County skate park opens to the public

Although rain probably prevented a crowd from showing up at the Saturday dedication of the C. Lacey Compton Park, an in-line skating park at the intersection of New Cherry Hill Road and River Ridge Boulevard, Prince William Park Authority officials said they expect the new park to be well used.

“If it stopped raining, we’d have a ton of people out here,” said authority board member Stewart Christiano after the dedication ceremony,

Board member Jim Johnson said the original idea of building a ball park was scrapped after a public survey showed the need for an in-line skating facility.

A smooth concrete rink, which appears to be perfect for in-line hockey games, is at the center of the park, which also has a volleyball court, tot lot and pavilion.

Paved pathways for skating circle the park’s perimeter.

“We don’t take a cookie-cutter approach to parks,” Johnson said of the park, which is the first of its kind in the county.

Most of the funding for the project came from a $530,000 donation by the Cockpit Point Corporation, a nonprofit corporation formed about 40 years ago by area businessmen and the late district court judge C. Lacey Compton.

The aim of the corporation was to encourage industrial development along the Potomac River, but the plans for commercial development never came together, said former Cockpit Point board member Werner Quasebarth.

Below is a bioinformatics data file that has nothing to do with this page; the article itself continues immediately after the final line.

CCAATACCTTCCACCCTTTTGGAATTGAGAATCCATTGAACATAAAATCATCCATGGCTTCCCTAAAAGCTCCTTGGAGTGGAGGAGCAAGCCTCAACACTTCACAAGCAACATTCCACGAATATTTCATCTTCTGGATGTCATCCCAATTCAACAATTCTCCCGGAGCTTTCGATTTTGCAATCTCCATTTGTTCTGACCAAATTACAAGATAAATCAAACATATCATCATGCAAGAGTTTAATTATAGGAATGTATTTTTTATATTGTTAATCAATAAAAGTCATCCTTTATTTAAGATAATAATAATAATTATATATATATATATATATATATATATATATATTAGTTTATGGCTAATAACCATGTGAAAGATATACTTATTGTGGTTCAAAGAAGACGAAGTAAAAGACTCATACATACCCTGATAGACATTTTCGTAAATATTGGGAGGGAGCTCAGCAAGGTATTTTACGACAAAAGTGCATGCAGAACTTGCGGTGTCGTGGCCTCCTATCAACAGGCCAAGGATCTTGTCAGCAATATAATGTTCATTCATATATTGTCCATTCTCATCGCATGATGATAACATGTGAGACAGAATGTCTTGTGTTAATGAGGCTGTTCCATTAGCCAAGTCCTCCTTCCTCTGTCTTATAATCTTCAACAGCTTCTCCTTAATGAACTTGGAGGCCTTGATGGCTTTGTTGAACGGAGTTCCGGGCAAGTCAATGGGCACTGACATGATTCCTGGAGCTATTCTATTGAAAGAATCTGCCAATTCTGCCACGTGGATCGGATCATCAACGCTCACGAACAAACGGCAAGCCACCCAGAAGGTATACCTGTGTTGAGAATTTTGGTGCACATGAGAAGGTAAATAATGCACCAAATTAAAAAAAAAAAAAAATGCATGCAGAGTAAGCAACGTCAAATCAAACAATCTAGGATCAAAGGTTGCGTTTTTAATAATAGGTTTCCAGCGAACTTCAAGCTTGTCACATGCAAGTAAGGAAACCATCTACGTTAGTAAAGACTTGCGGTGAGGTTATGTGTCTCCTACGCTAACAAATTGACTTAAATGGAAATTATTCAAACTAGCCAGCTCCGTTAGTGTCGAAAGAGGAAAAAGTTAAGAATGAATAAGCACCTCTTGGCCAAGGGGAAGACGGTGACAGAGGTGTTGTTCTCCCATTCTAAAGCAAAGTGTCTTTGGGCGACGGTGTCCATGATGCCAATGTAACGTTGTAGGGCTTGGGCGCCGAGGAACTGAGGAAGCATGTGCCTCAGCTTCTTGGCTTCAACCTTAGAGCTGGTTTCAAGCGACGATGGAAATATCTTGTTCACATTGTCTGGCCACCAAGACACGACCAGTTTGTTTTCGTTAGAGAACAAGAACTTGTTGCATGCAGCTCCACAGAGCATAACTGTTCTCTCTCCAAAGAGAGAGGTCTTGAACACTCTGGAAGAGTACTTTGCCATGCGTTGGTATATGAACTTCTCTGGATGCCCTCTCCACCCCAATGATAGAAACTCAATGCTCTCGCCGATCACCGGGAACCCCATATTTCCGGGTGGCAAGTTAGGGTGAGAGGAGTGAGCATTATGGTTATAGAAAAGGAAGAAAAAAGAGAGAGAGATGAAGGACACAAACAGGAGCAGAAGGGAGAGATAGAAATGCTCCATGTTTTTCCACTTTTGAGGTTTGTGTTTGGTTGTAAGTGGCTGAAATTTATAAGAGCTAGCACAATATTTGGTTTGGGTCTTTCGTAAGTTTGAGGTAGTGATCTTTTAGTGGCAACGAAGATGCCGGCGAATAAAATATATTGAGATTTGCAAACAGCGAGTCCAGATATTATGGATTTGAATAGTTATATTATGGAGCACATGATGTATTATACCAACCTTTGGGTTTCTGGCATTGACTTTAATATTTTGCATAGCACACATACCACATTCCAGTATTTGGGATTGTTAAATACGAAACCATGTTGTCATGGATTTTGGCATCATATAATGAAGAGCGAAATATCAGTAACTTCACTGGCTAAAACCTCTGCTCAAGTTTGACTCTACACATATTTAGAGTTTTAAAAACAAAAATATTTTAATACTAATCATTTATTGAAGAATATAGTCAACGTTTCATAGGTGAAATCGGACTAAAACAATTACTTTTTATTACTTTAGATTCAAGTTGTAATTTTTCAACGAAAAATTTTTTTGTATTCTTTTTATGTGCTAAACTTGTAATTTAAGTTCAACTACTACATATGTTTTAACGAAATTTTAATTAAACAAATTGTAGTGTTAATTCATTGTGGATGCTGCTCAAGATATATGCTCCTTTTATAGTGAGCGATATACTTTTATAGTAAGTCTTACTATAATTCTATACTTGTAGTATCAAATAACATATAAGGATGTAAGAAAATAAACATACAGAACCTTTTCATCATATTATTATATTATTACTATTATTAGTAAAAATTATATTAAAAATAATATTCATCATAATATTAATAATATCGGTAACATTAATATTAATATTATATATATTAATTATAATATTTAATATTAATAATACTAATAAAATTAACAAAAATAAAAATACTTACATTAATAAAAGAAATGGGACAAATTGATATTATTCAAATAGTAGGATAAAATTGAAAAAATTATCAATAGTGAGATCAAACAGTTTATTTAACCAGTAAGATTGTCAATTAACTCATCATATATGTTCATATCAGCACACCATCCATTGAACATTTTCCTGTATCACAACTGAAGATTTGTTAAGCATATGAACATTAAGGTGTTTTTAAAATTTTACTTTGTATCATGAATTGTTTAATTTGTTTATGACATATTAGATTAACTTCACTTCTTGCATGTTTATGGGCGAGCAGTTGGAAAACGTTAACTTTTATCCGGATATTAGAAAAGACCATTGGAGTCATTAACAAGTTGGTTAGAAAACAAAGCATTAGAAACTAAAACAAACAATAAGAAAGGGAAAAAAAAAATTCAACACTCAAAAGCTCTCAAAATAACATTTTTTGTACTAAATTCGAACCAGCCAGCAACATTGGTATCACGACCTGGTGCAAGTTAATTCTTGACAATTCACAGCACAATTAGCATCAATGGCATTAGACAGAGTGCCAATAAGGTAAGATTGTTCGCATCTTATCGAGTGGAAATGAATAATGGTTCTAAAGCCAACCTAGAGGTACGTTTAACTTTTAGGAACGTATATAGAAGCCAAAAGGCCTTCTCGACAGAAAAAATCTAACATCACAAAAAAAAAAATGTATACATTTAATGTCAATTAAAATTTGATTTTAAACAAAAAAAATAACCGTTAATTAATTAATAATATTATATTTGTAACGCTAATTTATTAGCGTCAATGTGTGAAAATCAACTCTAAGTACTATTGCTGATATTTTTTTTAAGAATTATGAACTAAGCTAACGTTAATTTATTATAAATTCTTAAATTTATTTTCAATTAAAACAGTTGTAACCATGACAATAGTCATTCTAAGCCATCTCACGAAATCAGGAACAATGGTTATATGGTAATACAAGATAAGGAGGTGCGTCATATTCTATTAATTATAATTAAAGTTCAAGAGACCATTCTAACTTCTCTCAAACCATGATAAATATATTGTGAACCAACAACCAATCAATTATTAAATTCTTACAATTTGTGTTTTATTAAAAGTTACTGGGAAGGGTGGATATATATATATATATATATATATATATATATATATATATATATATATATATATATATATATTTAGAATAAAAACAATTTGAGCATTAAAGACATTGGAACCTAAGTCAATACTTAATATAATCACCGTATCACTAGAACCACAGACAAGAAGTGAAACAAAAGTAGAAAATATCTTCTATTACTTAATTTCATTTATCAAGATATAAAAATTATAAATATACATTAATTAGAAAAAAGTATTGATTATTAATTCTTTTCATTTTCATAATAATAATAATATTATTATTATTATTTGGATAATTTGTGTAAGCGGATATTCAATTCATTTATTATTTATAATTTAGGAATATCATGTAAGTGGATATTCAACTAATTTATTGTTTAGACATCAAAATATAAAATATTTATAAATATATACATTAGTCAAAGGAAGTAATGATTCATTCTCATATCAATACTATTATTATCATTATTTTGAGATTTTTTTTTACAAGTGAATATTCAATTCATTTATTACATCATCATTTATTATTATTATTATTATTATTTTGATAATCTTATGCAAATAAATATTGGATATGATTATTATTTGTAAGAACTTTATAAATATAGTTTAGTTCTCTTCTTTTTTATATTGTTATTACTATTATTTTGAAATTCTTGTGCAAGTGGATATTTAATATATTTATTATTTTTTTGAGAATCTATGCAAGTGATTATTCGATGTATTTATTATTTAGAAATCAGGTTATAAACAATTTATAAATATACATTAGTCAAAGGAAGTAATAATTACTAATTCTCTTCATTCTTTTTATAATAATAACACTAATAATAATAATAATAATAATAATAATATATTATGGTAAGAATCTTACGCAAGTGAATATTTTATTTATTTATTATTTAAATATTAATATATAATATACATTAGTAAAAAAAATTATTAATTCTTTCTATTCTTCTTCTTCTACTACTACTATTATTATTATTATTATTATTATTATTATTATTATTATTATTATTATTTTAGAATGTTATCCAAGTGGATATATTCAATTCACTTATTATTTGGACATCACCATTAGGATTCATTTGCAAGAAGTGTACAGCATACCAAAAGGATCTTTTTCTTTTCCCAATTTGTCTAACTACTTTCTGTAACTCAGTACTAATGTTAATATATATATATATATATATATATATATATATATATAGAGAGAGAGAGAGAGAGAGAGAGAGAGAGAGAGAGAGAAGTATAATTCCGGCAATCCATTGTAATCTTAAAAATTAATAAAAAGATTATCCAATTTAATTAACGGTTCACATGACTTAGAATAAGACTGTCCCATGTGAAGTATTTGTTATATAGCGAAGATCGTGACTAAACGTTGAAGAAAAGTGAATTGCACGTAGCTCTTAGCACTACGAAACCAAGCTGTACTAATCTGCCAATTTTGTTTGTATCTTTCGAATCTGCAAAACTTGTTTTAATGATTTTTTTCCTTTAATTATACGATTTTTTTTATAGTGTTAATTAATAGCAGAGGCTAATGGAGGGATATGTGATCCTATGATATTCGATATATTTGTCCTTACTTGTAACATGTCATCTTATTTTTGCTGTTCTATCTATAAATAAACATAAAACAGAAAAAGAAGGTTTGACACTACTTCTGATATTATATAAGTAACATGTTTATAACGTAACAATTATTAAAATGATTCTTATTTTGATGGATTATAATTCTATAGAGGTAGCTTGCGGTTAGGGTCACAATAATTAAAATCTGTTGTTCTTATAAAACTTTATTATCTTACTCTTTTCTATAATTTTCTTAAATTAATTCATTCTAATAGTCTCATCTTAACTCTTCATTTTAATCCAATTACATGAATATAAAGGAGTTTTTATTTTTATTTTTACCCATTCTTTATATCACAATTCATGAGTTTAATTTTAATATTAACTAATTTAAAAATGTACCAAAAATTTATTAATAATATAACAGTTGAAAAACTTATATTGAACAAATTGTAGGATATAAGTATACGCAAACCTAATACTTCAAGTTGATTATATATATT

The corporation attracted some development, but environmental regulations along with a more urgent need for housing prevented the kind of growth Cockpit Point expected.

In the end, they had money left over and donated it to the park authority to build a park somewhere on the Cherry Hill peninsula, according the bylaws of the corporation.

“I’m happy that this park has been built. I think the money we donated has gone to a good cause,” Quasebarth said of the park, which will serve Southbridge, River Oaks and the Cherry Hill communities.

But the completion of the park did not come easy and the original donation had to be supplemented with money from other park authority projects.

The park authority paid about $100,000 for land to build the park, which left about $430,000 for park development. Bids ranging from $685,370 to $764,445 left the park authority with no option but to have the job rebid on several times.

Compton Park ultimately cost $90,000 more than expected. The park authority diverted funds from the Beaver Creek project and used $19,000 from Christiano’s Woodbridge District funds to finish the park.

Similar Posts